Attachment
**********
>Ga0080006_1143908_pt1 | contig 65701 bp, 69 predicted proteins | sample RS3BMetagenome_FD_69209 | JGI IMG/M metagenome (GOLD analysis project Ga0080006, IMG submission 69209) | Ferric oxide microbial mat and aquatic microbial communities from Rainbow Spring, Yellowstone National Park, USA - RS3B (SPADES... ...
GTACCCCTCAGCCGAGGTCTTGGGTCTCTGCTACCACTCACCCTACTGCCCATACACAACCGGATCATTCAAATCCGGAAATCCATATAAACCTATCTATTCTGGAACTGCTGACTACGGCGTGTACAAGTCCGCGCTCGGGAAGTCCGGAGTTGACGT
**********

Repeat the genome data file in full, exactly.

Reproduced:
>Ga0080006_1143908_pt1 | contig 65701 bp, 69 predicted proteins | sample RS3BMetagenome_FD_69209 | JGI IMG/M metagenome (GOLD analysis project Ga0080006, IMG submission 69209) | Ferric oxide microbial mat and aquatic microbial communities from Rainbow Spring, Yellowstone National Park, USA - RS3B (SPADES... ...
GTACCCCTCAGCCGAGGTCTTGGGTCTCTGCTACCACTCACCCTACTGCCCATACACAACCGGATCATTCAAATCCGGAAATCCATATAAACCTATCTATTCTGGAACTGCTGACTACGGCGTGTACAAGTCCGCGCTCGGGAAGTCCGGAGTTGACGT